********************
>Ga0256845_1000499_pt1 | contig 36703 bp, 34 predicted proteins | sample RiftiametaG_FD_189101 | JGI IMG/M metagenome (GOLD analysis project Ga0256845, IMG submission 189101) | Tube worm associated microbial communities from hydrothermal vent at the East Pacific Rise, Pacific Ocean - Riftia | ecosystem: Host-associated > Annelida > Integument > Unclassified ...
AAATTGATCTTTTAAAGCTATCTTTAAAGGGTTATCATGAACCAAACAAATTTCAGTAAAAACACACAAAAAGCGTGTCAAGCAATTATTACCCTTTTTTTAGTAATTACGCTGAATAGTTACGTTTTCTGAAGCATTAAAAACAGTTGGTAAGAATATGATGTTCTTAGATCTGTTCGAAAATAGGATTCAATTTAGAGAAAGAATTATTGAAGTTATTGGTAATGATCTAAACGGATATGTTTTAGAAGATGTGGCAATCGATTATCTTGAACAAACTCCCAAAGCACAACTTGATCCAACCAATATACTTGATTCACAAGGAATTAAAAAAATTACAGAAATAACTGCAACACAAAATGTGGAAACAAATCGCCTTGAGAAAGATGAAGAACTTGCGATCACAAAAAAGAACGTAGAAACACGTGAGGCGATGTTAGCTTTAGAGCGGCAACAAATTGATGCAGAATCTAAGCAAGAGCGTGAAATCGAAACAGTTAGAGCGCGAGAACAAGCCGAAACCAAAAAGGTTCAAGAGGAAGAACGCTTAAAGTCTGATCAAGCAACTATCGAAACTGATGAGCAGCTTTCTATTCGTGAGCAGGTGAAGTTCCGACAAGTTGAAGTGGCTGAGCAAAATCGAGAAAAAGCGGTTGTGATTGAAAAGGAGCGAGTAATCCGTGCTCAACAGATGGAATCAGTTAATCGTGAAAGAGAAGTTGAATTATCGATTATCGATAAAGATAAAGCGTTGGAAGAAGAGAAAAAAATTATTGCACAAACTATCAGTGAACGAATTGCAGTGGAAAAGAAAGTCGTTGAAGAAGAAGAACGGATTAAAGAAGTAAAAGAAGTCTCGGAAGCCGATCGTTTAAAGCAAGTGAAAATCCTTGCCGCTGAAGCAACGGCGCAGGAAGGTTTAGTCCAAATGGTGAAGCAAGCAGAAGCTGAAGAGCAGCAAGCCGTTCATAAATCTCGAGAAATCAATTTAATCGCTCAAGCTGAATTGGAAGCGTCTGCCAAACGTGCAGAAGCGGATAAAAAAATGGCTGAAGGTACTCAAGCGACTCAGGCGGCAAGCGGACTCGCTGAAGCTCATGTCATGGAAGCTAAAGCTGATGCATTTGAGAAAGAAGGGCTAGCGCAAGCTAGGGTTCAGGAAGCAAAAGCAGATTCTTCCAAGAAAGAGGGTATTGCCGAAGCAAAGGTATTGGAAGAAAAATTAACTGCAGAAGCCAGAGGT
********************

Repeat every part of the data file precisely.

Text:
>Ga0256845_1000499_pt1 | contig 36703 bp, 34 predicted proteins | sample RiftiametaG_FD_189101 | JGI IMG/M metagenome (GOLD analysis project Ga0256845, IMG submission 189101) | Tube worm associated microbial communities from hydrothermal vent at the East Pacific Rise, Pacific Ocean - Riftia | ecosystem: Host-associated > Annelida > Integument > Unclassified ...
AAATTGATCTTTTAAAGCTATCTTTAAAGGGTTATCATGAACCAAACAAATTTCAGTAAAAACACACAAAAAGCGTGTCAAGCAATTATTACCCTTTTTTTAGTAATTACGCTGAATAGTTACGTTTTCTGAAGCATTAAAAACAGTTGGTAAGAATATGATGTTCTTAGATCTGTTCGAAAATAGGATTCAATTTAGAGAAAGAATTATTGAAGTTATTGGTAATGATCTAAACGGATATGTTTTAGAAGATGTGGCAATCGATTATCTTGAACAAACTCCCAAAGCACAACTTGATCCAACCAATATACTTGATTCACAAGGAATTAAAAAAATTACAGAAATAACTGCAACACAAAATGTGGAAACAAATCGCCTTGAGAAAGATGAAGAACTTGCGATCACAAAAAAGAACGTAGAAACACGTGAGGCGATGTTAGCTTTAGAGCGGCAACAAATTGATGCAGAATCTAAGCAAGAGCGTGAAATCGAAACAGTTAGAGCGCGAGAACAAGCCGAAACCAAAAAGGTTCAAGAGGAAGAACGCTTAAAGTCTGATCAAGCAACTATCGAAACTGATGAGCAGCTTTCTATTCGTGAGCAGGTGAAGTTCCGACAAGTTGAAGTGGCTGAGCAAAATCGAGAAAAAGCGGTTGTGATTGAAAAGGAGCGAGTAATCCGTGCTCAACAGATGGAATCAGTTAATCGTGAAAGAGAAGTTGAATTATCGATTATCGATAAAGATAAAGCGTTGGAAGAAGAGAAAAAAATTATTGCACAAACTATCAGTGAACGAATTGCAGTGGAAAAGAAAGTCGTTGAAGAAGAAGAACGGATTAAAGAAGTAAAAGAAGTCTCGGAAGCCGATCGTTTAAAGCAAGTGAAAATCCTTGCCGCTGAAGCAACGGCGCAGGAAGGTTTAGTCCAAATGGTGAAGCAAGCAGAAGCTGAAGAGCAGCAAGCCGTTCATAAATCTCGAGAAATCAATTTAATCGCTCAAGCTGAATTGGAAGCGTCTGCCAAACGTGCAGAAGCGGATAAAAAAATGGCTGAAGGTACTCAAGCGACTCAGGCGGCAAGCGGACTCGCTGAAGCTCATGTCATGGAAGCTAAAGCTGATGCATTTGAGAAAGAAGGGCTAGCGCAAGCTAGGGTTCAGGAAGCAAAAGCAGATTCTTCCAAGAAAGAGGGTATTGCCGAAGCAAAGGTATTGGAAGAAAAATTAACTGCAGAAGCCAGAGGT